Passion by the Cup

Berkeley Magazine, Fall 1998

When crowds marched on Sproul Hall in the 1960s and demanded the university honor free speech, alumnus Stephen Silberstein wasn't among them. But decades later, he can't forget those times -- and doesn't want you to, either.

"There were thousands of people," he said. "It was a defining moment over a principle of truth and justice."

And soon, in a little cafe beside Berkeley's undergraduate library, thanks to a gift from Silberstein, students will once again sip coffee, lean across little tables and talk about the causes and dreams that define their own hour.

Or so Silberstein hopes. His recent gift of $3.5 million will fund Berkeley's new Free Speech Cafe, a digitized archive on the movement and, primarily, other library collections.

Berkeley's Free Speech Movement began when police arrested 24-year-old Jack Weinberg, who had set up an unauthorized Congress on Racial Equality table on Sproul Plaza.

Coming to his aid, masses of students blocked the path of the police car with Weinberg inside, leaving the vehicle stranded. Its roof became the perfect platform from which Mario Savio and fellow students eloquently acclaimed rights to free expression. Just months later, as the movement fomented, a student sit-in resulted in the largest mass arrest in California history. Only when the faculty stepped forward to support the students did the university reluctantly agree to grant free speech.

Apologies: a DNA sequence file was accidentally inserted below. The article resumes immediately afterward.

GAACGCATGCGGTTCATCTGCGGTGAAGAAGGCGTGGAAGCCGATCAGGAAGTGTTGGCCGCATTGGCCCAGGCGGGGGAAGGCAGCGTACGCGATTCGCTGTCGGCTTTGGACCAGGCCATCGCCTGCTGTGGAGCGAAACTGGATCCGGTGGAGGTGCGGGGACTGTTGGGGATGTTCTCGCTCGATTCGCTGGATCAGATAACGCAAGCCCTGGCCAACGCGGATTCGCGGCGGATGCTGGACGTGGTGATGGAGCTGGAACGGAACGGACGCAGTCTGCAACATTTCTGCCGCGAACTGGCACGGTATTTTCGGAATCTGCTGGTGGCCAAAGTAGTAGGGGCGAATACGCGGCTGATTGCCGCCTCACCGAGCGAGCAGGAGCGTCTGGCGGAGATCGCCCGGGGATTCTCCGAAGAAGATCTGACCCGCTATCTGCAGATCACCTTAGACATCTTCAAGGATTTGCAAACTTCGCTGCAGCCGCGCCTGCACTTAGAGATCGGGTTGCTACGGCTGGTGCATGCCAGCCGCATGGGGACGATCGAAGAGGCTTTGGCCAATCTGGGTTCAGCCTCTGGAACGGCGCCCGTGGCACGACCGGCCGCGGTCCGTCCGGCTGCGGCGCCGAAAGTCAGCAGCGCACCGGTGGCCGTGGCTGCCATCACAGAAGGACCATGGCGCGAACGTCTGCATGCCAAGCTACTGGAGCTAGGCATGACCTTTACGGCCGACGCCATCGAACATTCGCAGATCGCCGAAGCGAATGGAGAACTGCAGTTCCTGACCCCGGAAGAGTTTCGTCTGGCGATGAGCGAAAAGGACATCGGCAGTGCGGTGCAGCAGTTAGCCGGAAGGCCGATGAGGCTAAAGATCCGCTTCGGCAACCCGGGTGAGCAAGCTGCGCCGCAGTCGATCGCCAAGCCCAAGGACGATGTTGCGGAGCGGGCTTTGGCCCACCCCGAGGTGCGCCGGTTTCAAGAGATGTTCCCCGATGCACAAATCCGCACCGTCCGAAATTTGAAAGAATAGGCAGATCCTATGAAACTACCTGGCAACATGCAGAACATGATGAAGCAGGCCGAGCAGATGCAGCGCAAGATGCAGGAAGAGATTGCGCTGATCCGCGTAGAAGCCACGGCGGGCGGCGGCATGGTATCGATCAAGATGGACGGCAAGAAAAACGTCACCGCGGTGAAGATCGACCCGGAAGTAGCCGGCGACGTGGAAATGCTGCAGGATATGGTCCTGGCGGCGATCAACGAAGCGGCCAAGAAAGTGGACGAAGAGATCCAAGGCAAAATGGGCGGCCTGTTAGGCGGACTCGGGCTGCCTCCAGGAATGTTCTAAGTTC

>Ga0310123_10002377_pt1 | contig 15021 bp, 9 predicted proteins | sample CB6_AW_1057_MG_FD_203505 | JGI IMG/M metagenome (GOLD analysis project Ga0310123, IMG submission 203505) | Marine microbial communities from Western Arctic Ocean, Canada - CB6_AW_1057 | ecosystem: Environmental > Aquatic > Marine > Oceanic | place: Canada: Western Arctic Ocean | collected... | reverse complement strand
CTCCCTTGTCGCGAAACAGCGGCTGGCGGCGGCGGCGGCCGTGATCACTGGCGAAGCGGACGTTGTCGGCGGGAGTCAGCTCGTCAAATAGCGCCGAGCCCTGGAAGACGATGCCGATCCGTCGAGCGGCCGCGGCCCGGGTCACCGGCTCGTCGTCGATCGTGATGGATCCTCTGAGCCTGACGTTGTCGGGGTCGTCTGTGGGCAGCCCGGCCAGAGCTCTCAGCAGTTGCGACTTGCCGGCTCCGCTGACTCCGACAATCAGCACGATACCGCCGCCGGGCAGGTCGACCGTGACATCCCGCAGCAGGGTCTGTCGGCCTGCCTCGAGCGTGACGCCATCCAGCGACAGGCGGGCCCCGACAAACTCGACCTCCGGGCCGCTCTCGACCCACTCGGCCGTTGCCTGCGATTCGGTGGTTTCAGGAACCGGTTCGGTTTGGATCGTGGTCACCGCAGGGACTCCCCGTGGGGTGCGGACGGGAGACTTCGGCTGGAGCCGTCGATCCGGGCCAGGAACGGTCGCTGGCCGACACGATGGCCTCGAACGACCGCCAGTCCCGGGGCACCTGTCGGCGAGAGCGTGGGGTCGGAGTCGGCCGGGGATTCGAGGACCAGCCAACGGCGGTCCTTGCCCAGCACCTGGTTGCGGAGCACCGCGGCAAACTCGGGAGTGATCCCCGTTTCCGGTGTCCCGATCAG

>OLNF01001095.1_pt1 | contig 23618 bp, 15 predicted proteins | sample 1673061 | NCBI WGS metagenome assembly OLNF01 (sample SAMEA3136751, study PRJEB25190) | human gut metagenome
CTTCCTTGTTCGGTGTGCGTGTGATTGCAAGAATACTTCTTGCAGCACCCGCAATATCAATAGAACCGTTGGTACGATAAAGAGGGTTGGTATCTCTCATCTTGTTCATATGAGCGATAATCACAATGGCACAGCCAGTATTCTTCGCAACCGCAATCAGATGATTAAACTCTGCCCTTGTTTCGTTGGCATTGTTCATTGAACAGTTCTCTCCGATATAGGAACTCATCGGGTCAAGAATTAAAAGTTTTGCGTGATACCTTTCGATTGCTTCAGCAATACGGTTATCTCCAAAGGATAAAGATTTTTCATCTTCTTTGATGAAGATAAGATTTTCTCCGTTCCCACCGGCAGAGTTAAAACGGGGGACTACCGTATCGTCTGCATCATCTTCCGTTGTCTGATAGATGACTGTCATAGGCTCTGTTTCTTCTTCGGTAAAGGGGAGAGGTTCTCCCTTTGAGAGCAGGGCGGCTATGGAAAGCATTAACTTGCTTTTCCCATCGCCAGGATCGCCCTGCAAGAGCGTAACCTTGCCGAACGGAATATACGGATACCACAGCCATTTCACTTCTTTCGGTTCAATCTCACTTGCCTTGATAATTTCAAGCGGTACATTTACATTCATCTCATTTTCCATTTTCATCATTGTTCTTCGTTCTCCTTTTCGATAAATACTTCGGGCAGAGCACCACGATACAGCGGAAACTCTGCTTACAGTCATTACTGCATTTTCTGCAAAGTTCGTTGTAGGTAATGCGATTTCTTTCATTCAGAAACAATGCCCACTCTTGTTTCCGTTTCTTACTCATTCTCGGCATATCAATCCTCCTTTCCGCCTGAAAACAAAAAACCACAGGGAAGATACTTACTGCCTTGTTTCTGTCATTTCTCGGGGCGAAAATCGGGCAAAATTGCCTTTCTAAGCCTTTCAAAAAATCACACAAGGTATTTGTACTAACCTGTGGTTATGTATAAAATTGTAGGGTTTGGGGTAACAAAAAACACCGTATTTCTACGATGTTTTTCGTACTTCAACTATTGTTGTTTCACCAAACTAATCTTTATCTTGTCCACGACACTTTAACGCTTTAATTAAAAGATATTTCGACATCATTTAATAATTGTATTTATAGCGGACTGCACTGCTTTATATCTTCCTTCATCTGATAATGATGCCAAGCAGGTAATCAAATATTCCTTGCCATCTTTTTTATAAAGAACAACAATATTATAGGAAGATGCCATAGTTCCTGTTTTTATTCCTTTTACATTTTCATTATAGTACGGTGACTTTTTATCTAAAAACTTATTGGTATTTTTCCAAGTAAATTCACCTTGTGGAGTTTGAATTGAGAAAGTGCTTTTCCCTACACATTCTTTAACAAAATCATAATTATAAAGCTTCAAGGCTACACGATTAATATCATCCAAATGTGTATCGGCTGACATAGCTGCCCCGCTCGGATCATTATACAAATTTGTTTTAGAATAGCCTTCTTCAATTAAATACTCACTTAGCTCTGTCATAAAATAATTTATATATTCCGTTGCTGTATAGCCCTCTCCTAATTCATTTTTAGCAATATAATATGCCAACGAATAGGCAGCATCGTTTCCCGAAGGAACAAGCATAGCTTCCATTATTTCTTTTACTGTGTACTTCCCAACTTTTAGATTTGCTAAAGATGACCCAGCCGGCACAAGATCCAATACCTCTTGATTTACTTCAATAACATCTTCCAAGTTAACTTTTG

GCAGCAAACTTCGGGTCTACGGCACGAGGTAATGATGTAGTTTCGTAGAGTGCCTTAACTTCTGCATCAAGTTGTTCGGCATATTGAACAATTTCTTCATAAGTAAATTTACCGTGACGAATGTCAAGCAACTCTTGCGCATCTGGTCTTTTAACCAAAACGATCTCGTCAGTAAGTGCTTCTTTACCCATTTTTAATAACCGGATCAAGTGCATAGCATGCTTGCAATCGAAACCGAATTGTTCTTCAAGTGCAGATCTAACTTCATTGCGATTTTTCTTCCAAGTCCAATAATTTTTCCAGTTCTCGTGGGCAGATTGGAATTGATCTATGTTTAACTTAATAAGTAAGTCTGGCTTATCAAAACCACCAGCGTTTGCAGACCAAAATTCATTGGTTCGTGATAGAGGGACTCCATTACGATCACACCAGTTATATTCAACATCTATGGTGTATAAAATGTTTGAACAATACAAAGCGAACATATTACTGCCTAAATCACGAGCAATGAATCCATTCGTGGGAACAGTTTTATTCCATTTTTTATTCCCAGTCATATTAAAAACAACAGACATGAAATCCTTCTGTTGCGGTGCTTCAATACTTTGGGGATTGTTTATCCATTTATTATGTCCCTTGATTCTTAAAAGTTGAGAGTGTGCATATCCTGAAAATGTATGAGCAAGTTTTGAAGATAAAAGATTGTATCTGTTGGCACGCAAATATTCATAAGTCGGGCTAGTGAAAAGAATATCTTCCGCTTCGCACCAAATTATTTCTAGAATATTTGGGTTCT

"Many younger people don't know about the big events that happened at Berkeley," said Silberstein. "Their parents tell them about it, but then they look around and say there are no signs of it here."

With its name in lights, the free speech cafe should be a handy reminder.

Savio's son, Nadav, spoke at an April 29 press conference announcing the cafe and said he is pleased it will be a place where students can organize "to confront injustices which persist."

"I am pleased as well, perhaps more so, for a personal reason," said Nadav Savio. "I spent many hours in cafes with my dad. In fact, some of the best times we spent together (were) talking over coffee, hashing out differences, exploring ideas."

by Kathleen Scalise

Beat poetry

The Beat Generation brought poetry back to the streets.

see also:

The Digital Library

High Stakes

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